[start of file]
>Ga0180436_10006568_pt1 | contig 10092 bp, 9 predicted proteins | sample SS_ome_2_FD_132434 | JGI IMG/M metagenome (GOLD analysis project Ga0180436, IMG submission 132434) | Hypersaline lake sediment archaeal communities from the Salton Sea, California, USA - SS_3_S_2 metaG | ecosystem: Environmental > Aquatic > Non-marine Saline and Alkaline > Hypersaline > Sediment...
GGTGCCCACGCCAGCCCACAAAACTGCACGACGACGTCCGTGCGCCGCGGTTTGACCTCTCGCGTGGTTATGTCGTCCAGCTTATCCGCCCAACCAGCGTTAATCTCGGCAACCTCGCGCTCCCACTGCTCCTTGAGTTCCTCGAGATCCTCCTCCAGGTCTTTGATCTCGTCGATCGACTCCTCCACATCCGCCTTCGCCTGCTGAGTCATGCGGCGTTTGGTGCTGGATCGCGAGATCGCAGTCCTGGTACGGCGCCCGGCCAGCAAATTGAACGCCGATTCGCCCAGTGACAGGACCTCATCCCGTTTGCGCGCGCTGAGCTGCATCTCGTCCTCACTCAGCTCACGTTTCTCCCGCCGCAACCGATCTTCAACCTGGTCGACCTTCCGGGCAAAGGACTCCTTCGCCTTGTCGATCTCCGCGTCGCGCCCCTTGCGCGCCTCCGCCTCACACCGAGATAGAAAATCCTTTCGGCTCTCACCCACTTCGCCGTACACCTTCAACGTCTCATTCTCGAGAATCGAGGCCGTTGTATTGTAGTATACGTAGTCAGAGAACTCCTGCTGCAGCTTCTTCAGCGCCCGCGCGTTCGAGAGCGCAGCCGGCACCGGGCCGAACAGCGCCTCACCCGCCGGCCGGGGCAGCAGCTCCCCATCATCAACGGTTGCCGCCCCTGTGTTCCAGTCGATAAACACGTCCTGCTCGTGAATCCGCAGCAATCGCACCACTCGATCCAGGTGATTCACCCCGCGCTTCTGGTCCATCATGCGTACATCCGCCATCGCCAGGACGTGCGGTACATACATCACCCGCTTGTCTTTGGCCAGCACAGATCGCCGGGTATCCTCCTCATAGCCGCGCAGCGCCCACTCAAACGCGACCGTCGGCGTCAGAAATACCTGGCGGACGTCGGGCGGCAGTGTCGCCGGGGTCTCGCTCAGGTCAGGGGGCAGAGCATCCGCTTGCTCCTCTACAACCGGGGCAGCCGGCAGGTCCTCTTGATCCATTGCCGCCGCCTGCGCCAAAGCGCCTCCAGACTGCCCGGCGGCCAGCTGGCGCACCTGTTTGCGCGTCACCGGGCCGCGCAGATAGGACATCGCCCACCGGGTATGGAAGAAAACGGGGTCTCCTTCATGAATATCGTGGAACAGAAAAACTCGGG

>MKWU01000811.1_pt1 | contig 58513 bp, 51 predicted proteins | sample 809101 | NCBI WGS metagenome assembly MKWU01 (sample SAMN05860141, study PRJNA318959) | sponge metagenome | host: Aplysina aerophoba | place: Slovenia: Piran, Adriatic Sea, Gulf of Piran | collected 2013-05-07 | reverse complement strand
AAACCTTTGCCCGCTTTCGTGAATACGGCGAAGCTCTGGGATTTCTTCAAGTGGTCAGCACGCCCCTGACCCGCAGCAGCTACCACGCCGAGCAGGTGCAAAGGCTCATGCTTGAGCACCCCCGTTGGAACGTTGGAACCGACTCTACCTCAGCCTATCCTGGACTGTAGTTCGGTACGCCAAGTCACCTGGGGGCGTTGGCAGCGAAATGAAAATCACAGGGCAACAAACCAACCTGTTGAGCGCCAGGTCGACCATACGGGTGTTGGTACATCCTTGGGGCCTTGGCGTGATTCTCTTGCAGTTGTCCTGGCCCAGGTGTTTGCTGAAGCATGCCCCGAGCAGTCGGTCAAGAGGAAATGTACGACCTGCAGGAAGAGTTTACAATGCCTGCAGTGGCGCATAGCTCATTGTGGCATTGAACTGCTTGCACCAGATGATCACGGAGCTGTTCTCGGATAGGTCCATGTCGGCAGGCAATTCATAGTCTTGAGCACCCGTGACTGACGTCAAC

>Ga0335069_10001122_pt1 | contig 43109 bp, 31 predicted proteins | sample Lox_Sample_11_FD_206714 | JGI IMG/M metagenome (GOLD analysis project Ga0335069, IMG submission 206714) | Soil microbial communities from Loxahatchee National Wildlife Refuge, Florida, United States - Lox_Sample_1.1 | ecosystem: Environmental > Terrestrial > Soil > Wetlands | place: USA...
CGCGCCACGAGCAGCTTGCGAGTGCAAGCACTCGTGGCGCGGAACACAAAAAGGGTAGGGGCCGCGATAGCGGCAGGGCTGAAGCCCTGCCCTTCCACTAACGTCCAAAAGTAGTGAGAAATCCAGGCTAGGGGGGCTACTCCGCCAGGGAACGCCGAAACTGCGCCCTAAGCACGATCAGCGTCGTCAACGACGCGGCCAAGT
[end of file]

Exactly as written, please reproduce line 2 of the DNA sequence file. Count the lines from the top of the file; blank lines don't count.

GGTGCCCACGCCAGCCCACAAAACTGCACGACGACGTCCGTGCGCCGCGGTTTGACCTCTCGCGTGGTTATGTCGTCCAGCTTATCCGCCCAACCAGCGTTAATCTCGGCAACCTCGCGCTCCCACTGCTCCTTGAGTTCCTCGAGATCCTCCTCCAGGTCTTTGATCTCGTCGATCGACTCCTCCACATCCGCCTTCGCCTGCTGAGTCATGCGGCGTTTGGTGCTGGATCGCGAGATCGCAGTCCTGGTACGGCGCCCGGCCAGCAAATTGAACGCCGATTCGCCCAGTGACAGGACCTCATCCCGTTTGCGCGCGCTGAGCTGCATCTCGTCCTCACTCAGCTCACGTTTCTCCCGCCGCAACCGATCTTCAACCTGGTCGACCTTCCGGGCAAAGGACTCCTTCGCCTTGTCGATCTCCGCGTCGCGCCCCTTGCGCGCCTCCGCCTCACACCGAGATAGAAAATCCTTTCGGCTCTCACCCACTTCGCCGTACACCTTCAACGTCTCATTCTCGAGAATCGAGGCCGTTGTATTGTAGTATACGTAGTCAGAGAACTCCTGCTGCAGCTTCTTCAGCGCCCGCGCGTTCGAGAGCGCAGCCGGCACCGGGCCGAACAGCGCCTCACCCGCCGGCCGGGGCAGCAGCTCCCCATCATCAACGGTTGCCGCCCCTGTGTTCCAGTCGATAAACACGTCCTGCTCGTGAATCCGCAGCAATCGCACCACTCGATCCAGGTGATTCACCCCGCGCTTCTGGTCCATCATGCGTACATCCGCCATCGCCAGGACGTGCGGTACATACATCACCCGCTTGTCTTTGGCCAGCACAGATCGCCGGGTATCCTCCTCATAGCCGCGCAGCGCCCACTCAAACGCGACCGTCGGCGTCAGAAATACCTGGCGGACGTCGGGCGGCAGTGTCGCCGGGGTCTCGCTCAGGTCAGGGGGCAGAGCATCCGCTTGCTCCTCTACAACCGGGGCAGCCGGCAGGTCCTCTTGATCCATTGCCGCCGCCTGCGCCAAAGCGCCTCCAGACTGCCCGGCGGCCAGCTGGCGCACCTGTTTGCGCGTCACCGGGCCGCGCAGATAGGACATCGCCCACCGGGTATGGAAGAAAACGGGGTCTCCTTCATGAATATCGTGGAACAGAAAAACTCGGG